Data analysis provides recommendations for improving tail production of shale gas wells

Published on May 11, 2017 by Daily Energy Insider Reports

A team of Los Alamos National Laboratory researchers recently published a study that utilizes extensive data mining and analysis of 20,000 shale gas wells to provide recommendations on how to improve the long-term production of the wells.

The paper, which was published in Applied Energy, suggests refracturing older wells with new technology to improve tail production. Hydraulic fracturing typically results in substantial shale gas production in the first few months to a year, but production exponentially declines after a month or two. Tail production refers to long-term production starting approximately 12 months after this initial exponential decline.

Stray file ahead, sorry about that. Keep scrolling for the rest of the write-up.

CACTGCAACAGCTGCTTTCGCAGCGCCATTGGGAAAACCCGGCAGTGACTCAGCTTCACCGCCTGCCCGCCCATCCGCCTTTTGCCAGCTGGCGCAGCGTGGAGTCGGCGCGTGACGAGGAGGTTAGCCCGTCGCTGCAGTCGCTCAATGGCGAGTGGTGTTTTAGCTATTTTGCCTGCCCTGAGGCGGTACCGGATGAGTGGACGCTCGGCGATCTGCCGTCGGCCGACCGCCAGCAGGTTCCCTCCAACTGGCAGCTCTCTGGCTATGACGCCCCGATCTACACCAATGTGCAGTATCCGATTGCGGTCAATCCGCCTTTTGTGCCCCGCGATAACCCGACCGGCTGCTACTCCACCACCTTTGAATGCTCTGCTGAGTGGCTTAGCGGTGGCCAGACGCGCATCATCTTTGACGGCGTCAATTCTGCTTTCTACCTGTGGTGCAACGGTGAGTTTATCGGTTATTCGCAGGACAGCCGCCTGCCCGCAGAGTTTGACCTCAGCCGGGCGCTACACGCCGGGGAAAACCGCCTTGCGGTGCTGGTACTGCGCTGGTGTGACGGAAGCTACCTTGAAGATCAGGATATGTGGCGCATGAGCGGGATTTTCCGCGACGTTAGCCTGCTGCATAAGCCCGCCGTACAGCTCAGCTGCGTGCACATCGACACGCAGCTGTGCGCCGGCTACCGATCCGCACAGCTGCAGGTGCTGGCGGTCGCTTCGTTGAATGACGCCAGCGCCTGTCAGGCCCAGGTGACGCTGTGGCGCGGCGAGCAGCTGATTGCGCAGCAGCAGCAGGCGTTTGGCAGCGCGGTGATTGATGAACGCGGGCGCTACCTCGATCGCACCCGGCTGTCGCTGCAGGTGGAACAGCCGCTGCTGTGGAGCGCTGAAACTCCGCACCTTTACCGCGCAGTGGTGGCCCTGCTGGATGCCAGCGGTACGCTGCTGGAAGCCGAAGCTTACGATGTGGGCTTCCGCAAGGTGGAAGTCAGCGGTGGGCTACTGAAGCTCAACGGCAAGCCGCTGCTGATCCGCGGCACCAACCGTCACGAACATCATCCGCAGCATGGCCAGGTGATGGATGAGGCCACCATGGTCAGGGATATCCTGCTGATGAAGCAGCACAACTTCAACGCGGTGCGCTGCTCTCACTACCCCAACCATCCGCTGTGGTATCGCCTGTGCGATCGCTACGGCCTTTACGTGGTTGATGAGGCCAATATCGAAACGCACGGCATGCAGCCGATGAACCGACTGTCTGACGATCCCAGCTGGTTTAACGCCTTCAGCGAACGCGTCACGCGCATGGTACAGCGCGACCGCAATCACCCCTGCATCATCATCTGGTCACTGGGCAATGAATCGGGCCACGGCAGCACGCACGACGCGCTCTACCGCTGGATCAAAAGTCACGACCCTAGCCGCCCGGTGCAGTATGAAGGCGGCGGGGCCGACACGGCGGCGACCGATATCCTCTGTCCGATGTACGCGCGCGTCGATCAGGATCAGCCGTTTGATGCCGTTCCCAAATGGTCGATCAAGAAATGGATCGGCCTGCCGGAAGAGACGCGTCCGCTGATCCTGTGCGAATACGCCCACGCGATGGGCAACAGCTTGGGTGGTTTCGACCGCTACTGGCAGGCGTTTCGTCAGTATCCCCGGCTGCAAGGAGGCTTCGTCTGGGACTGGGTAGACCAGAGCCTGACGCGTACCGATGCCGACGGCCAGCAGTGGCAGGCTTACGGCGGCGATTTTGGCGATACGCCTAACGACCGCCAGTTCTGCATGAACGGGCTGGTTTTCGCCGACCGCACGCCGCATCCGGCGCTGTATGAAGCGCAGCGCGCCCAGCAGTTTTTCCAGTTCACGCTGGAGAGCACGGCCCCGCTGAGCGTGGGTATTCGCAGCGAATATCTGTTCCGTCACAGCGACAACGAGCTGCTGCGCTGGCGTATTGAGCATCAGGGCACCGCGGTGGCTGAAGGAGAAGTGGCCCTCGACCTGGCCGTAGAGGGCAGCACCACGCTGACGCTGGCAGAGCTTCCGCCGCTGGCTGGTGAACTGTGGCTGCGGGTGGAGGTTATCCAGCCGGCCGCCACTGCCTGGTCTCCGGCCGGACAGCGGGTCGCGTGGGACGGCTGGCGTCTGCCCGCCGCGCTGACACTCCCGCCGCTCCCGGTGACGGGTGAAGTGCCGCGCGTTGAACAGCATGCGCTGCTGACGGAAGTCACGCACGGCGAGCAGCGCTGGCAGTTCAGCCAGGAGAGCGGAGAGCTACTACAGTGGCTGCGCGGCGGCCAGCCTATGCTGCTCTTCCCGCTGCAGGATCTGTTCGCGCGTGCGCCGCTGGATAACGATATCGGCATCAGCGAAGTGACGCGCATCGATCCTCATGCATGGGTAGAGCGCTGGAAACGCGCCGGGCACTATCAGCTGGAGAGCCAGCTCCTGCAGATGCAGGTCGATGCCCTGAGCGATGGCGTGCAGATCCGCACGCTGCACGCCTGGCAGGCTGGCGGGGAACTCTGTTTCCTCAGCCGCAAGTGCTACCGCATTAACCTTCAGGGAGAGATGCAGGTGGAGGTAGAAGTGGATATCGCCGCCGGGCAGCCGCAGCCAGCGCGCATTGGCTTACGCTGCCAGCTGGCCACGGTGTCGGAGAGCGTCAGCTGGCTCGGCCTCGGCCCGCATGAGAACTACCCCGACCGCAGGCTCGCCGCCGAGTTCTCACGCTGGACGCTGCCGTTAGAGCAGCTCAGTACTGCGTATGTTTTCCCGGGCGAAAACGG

“Hydraulic fracturing research has largely focused on the initial 12-month production, since an operator
will break even and make a profit from this ‘exponential’ production,” Richard Middleton, lead author of the study, said. “However, in the paper, we try to emphasize the importance and value of this long-term, tail production.”

Increasing the time for which a gas well is useful is cost effective and reduces the environmental impact of shale gas well drilling by decreasing the amount of wells that need to be drilled, the researchers noted.

“Our analysis could potentially aid in reducing the number of new wells to be drilled,” Middleton said. “In addition, through better fracturing techniques and alternative working fluids such as supercritical carbon dioxide, we see ways to both increase shale gas recovery and minimize environmental impacts through carbon sequestration.”